Driving in the mountains: what to watch out for

You want to take your car on a skiing vacation in winter or a vacation in Spain or the south of France in summer? Then there’s a good chance you’ll also have to conquer some mountains along the way. Driving a car in the mountains is something completely different from a leisurely drive in the flatlands. You want to get across the mountains by car smoothly and safely? Then read the following tips.

Preparation is half the battle

A good preparation is of course useful before every trip, but especially when driving in the mountains it can not hurt to check the route in advance once again. Check that all roads on your route are passable and what they are made of. Weather conditions and road works can hinder or prevent driving on a road. Some roads and mountain passes may also be too narrow or too steep for your camper or caravan. In addition, some mountain passes are completely closed to traffic in spring or fall.

Not only you, but also your vehicle should be well prepared for the trip. The steep climbs and descents can put a lot of strain on your vehicle, which is why it must be in good condition. Before starting your trip, check not only the oil level and brake fluid, but also the individual parts of your brakes, clutch, timing belt and cooling system of your vehicle. It does not hurt to have the car serviced at the garage.

Pay special attention to your tires

Actually, checking your car tires is part of general travel preparation. However, since this is particularly important before a mountain journey, we list it here again separately. The safety of your journey depends largely on the quality of your tires. On narrow and steep mountain passes, which may also be snow-covered, optimal grip is even more important than when driving over flat land. Therefore, before starting your journey, make sure that your tires have sufficient tread and that the optimum tire pressure is set. Drive to winter sports and expect wintry weather along the way? Then check if you might need snow chains and pack them ready to hand in your vehicle. In some countries snow chains are even compulsory.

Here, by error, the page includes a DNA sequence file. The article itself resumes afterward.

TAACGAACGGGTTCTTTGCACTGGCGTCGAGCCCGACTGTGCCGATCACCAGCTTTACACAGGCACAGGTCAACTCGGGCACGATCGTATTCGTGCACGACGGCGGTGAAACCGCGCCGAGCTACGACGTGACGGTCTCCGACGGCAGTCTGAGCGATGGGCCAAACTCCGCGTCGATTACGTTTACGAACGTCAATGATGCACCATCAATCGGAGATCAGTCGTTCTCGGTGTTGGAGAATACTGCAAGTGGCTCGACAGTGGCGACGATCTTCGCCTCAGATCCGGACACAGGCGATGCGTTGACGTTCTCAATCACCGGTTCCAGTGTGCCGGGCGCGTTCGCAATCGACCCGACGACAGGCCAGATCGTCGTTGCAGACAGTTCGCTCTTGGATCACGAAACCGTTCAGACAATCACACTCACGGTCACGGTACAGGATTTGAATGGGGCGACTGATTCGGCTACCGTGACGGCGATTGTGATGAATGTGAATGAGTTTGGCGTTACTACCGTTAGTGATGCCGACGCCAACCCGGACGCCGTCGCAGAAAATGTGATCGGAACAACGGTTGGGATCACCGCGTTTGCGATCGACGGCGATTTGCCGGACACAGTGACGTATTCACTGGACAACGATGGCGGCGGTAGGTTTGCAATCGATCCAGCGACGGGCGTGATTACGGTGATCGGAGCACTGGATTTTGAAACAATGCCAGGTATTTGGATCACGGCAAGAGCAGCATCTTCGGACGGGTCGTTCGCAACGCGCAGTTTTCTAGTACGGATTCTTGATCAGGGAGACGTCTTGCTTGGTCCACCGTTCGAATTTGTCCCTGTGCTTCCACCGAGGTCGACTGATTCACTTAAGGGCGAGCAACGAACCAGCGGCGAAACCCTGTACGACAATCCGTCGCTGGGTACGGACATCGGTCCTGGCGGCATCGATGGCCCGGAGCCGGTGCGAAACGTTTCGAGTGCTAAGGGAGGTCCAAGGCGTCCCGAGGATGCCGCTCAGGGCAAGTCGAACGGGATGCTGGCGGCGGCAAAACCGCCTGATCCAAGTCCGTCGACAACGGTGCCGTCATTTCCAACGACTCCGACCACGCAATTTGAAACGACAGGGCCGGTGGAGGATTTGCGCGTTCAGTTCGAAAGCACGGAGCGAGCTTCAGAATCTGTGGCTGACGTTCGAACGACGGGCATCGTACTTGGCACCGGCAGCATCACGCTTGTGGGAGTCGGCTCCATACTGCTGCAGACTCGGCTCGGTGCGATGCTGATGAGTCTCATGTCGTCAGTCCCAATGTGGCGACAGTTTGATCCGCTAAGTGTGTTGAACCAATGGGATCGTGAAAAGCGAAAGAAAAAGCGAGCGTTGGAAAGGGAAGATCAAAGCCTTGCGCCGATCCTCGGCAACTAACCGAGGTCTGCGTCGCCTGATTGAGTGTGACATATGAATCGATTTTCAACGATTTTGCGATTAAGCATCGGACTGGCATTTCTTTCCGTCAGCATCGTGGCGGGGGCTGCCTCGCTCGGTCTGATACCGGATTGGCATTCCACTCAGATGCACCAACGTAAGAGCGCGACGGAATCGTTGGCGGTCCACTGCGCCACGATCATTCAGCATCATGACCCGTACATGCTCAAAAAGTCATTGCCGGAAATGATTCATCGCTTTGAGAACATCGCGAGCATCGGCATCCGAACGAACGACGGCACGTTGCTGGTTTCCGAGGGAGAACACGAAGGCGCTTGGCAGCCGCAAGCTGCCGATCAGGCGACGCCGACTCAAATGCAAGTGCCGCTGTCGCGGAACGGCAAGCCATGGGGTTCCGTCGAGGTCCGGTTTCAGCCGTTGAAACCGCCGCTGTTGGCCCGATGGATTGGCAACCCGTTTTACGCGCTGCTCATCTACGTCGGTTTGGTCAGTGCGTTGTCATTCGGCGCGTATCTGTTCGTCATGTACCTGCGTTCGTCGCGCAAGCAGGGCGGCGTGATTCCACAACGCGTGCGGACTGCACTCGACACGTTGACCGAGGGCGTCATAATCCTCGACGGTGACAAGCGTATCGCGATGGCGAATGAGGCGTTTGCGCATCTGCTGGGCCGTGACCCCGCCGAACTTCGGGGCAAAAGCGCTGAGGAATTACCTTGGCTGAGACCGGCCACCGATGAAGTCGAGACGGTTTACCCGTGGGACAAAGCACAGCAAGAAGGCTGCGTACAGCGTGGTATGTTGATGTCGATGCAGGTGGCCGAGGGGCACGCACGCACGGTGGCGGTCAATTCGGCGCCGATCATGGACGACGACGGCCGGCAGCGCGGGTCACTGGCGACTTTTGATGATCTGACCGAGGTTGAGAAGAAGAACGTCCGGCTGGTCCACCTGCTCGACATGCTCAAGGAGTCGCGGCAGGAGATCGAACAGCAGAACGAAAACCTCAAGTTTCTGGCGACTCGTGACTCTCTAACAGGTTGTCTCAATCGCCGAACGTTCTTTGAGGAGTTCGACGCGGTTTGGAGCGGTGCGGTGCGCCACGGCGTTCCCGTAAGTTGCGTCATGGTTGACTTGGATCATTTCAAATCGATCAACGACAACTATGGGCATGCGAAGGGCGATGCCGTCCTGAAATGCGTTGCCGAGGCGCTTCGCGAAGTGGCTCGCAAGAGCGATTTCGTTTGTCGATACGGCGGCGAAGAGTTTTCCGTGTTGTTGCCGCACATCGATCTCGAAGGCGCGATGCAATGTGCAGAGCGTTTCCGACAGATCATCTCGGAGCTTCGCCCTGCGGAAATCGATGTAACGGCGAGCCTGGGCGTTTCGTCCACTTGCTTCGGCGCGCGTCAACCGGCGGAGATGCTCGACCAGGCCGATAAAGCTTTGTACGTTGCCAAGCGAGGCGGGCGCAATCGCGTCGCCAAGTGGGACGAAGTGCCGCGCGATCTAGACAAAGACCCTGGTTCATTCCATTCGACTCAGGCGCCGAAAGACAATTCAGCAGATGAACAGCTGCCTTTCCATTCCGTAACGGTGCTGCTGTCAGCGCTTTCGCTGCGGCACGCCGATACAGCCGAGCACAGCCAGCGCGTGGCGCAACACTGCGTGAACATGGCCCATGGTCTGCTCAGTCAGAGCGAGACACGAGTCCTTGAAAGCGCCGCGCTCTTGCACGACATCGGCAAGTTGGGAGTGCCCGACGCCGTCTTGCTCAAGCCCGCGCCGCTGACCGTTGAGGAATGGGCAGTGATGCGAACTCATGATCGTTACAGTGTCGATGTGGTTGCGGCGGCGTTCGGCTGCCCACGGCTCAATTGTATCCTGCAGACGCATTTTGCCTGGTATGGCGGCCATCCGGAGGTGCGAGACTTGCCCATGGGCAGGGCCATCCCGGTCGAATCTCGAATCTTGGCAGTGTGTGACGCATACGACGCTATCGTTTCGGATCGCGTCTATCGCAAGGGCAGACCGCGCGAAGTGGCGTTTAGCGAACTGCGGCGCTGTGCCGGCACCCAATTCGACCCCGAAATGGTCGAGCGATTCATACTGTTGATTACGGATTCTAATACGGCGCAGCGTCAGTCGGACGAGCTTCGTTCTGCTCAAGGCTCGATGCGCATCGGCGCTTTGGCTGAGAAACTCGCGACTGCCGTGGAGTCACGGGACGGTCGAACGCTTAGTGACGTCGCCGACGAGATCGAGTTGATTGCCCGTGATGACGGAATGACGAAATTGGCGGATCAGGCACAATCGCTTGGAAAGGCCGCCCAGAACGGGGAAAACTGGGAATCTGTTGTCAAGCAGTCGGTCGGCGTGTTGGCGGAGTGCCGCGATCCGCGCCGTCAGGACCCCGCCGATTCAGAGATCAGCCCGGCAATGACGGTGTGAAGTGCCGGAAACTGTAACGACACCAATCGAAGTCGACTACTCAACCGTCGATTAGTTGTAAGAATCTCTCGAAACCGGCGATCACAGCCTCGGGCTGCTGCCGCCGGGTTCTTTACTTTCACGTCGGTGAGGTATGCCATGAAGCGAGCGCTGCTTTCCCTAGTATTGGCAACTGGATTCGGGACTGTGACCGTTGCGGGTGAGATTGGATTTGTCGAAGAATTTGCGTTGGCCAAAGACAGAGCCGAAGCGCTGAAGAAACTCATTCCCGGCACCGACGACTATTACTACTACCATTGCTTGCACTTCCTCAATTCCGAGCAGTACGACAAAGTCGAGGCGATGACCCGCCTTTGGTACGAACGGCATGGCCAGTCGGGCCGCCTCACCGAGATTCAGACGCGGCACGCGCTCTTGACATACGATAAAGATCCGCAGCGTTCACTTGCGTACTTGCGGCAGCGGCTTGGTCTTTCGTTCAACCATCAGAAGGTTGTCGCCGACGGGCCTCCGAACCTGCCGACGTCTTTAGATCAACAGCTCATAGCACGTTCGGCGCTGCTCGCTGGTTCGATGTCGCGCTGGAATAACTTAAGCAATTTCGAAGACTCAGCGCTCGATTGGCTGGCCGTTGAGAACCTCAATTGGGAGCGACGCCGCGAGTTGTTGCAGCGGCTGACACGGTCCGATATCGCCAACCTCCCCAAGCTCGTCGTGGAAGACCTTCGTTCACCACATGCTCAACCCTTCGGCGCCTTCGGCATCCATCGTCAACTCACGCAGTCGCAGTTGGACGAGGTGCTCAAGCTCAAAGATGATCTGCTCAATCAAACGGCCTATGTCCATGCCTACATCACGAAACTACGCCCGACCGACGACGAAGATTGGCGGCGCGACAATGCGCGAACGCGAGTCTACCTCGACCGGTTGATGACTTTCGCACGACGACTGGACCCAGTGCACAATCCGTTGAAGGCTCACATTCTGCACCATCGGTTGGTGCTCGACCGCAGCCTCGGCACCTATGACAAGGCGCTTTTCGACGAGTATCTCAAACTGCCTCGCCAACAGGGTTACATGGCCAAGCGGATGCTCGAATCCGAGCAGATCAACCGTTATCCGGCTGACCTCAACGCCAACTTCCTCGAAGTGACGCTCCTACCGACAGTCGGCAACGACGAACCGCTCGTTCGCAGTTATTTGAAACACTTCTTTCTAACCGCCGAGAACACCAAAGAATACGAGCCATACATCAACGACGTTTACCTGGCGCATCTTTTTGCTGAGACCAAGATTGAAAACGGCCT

Driving in the mountains: Snow

Familiarize yourself with the traffic rules

Before starting your journey, it is a good idea to familiarize yourself once again with the traffic regulations. This will help you avoid unpleasant surprises and dangerous driving maneuvers on steep roads. Of course, the regular traffic rules of the country you are in also apply in the mountains (don’t forget that Italy or Spain sometimes have different traffic rules than this country), but there are some additional rules as well.

The most important traffic rule when driving in the mountains is that vehicles going uphill have the right of way over vehicles going downhill. The reason for this is that vehicles driving uphill cannot start as easily on steep roads. However, do not blindly assume that all road users will follow this rule. Another traffic rule, almost as important, is to always use your common sense. A heavily loaded van going downhill will probably have difficulty braking and, even if the law is on your side, you should give it the right of way if possible.

Keep the engine working

When driving at high speed, still hear your driving instructor telling you to quickly shift up a gear? Forget this advice when you are traveling in the mountains! Going up a hill in a high gear feels to your car like riding your bike up a hill in top gear. The car engine is overloaded and the risk of engine overheating increases. Therefore, when driving in the mountains, it is better to drive in a low gear with higher revs. A speed of 3.000 is quite normal when driving in the mountains.